ice mound

ice mound

[′īs ‚mau̇nd]
(geology)
McGraw-Hill Dictionary of Scientific & Technical Terms, 6E, Copyright © 2003 by The McGraw-Hill Companies, Inc.
References in periodicals archive ?
According to the ESA, the crater is perennially filled with ice because of a phenomenon called 'cold trap', in which air moving over the gigantic ice deposit cools down and sinks, thereby creating a layer of cold air that sits just above the ice mound itself.
Prospero's isle resembled a jagged ice floe in a polar wasteland where, for example, Caliban's "hard rock" was an ice mound that faced out to the sea under a misty, blue-grey and, at times, coppery sky; and where the shipwrecked king and his entourage, dressed in a combination of dinner- and life-jackets, shivered in howling gale winds and crunched on glacial ice.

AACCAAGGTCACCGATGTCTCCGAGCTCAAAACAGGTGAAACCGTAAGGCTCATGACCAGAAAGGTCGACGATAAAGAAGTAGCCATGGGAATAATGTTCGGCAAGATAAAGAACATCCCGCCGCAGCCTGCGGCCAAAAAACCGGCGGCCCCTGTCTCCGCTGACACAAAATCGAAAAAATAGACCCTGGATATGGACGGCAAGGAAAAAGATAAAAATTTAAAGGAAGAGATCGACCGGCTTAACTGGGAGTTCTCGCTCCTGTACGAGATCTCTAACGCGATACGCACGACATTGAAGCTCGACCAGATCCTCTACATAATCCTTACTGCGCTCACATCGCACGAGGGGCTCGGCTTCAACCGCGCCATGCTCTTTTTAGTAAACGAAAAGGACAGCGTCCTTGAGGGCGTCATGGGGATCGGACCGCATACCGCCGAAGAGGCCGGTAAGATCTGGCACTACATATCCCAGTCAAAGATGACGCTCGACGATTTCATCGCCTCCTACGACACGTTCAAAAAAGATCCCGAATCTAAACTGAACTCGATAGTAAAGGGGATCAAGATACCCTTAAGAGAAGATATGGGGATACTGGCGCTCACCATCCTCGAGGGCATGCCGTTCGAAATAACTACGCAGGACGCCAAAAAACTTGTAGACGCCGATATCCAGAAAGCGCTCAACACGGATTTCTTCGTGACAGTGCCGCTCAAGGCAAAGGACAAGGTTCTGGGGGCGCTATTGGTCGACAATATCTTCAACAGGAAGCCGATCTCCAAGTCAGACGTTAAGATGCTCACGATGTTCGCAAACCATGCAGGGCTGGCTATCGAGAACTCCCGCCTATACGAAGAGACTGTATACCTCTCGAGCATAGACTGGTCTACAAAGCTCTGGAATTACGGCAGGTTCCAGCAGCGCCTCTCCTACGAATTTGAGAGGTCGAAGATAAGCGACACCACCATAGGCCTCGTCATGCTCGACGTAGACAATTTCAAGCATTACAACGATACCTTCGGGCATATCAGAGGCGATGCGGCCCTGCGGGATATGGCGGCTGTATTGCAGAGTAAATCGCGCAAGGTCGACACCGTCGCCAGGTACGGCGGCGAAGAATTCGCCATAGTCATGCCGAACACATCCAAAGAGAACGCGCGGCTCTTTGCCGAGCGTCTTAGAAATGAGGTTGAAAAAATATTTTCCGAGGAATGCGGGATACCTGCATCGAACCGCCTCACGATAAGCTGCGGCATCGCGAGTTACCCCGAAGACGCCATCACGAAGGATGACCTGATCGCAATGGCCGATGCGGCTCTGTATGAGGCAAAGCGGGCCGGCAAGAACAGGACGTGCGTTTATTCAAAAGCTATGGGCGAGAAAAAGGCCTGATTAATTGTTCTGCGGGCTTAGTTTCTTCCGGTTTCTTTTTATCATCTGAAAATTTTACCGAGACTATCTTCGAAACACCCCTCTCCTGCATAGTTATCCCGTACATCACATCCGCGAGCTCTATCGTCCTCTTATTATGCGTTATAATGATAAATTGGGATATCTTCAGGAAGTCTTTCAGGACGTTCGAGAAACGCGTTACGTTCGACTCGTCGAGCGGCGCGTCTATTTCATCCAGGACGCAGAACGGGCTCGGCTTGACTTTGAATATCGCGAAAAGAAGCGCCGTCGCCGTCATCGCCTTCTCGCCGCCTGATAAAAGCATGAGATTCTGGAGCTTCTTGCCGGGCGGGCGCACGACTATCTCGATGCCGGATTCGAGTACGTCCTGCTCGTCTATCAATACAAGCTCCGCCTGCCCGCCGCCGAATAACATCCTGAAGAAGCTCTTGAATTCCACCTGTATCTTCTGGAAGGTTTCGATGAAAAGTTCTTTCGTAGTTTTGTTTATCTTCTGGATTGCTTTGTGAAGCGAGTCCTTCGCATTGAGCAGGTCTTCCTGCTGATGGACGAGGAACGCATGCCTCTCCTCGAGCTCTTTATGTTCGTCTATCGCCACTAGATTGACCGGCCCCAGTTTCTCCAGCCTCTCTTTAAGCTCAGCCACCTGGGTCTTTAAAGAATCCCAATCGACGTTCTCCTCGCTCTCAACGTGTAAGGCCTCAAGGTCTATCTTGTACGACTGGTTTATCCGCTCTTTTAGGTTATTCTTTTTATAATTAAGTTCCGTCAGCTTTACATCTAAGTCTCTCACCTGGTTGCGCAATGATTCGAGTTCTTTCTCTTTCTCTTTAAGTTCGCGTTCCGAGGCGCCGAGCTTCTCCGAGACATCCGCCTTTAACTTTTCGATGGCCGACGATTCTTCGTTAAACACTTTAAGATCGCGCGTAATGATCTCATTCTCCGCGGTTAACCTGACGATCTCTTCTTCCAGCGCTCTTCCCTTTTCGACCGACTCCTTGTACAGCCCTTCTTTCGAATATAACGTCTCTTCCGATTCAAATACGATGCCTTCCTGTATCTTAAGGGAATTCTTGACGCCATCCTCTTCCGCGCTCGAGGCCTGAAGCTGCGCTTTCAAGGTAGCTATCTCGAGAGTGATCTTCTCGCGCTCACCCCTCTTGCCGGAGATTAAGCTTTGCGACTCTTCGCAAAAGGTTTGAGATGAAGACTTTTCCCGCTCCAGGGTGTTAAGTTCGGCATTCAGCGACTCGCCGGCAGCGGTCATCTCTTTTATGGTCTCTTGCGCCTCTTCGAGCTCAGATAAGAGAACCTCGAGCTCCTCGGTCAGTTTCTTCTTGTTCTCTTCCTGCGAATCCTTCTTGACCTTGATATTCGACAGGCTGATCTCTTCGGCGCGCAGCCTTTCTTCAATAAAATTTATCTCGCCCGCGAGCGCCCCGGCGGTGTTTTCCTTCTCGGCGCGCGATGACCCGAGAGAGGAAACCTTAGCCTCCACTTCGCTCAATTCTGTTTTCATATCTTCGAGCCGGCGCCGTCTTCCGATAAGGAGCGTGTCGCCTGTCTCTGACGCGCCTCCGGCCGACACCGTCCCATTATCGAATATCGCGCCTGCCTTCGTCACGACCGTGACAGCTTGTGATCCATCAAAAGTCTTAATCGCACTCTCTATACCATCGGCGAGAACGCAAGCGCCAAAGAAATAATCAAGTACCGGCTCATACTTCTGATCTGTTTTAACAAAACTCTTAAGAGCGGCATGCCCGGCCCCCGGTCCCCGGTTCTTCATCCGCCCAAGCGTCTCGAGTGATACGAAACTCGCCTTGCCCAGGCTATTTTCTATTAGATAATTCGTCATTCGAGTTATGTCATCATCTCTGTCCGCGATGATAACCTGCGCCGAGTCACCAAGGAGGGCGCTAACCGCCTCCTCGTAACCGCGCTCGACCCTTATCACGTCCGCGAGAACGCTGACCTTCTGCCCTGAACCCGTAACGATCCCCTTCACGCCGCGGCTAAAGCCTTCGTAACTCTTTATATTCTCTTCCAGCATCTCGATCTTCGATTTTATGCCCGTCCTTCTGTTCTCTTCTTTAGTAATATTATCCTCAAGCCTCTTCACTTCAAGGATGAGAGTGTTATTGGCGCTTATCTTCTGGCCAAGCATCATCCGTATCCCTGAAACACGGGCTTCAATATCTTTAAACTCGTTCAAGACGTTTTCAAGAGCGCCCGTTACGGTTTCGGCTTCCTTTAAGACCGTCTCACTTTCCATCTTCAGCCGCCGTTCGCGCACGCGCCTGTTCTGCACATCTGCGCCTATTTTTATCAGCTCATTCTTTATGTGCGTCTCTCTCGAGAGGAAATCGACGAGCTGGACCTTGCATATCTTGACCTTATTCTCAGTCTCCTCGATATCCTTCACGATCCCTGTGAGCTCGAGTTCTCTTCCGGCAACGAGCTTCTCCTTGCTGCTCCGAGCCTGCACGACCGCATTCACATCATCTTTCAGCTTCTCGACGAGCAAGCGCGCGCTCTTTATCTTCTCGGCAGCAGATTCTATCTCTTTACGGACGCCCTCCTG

Target was sued after a customer fell as a result of the accumulated snow and ice mounded in a store's parking lot.
For all their heft, the ice mounds simply can't compete with the water delivered by monsoons.
Not dingos, which are Australian creatures of rather ill repute, but Canadian ice mounds.
Best of all, by the time we sent our files to the printer for this issue, the snow and ice mounds in the company parking lot were but a memory.
All nests had been built on ice floors and were overlying ice mounds. Their elevated position was caused by the thermal protection induced by the Dryas and Cassiope deposits, which prevented the ice mounds from melting.
On this particular holiday, I discovered mogul fields - runs for advanced skiers where you have to swish around ice mounds. I wasn't nearly good enough for that sort of challenge.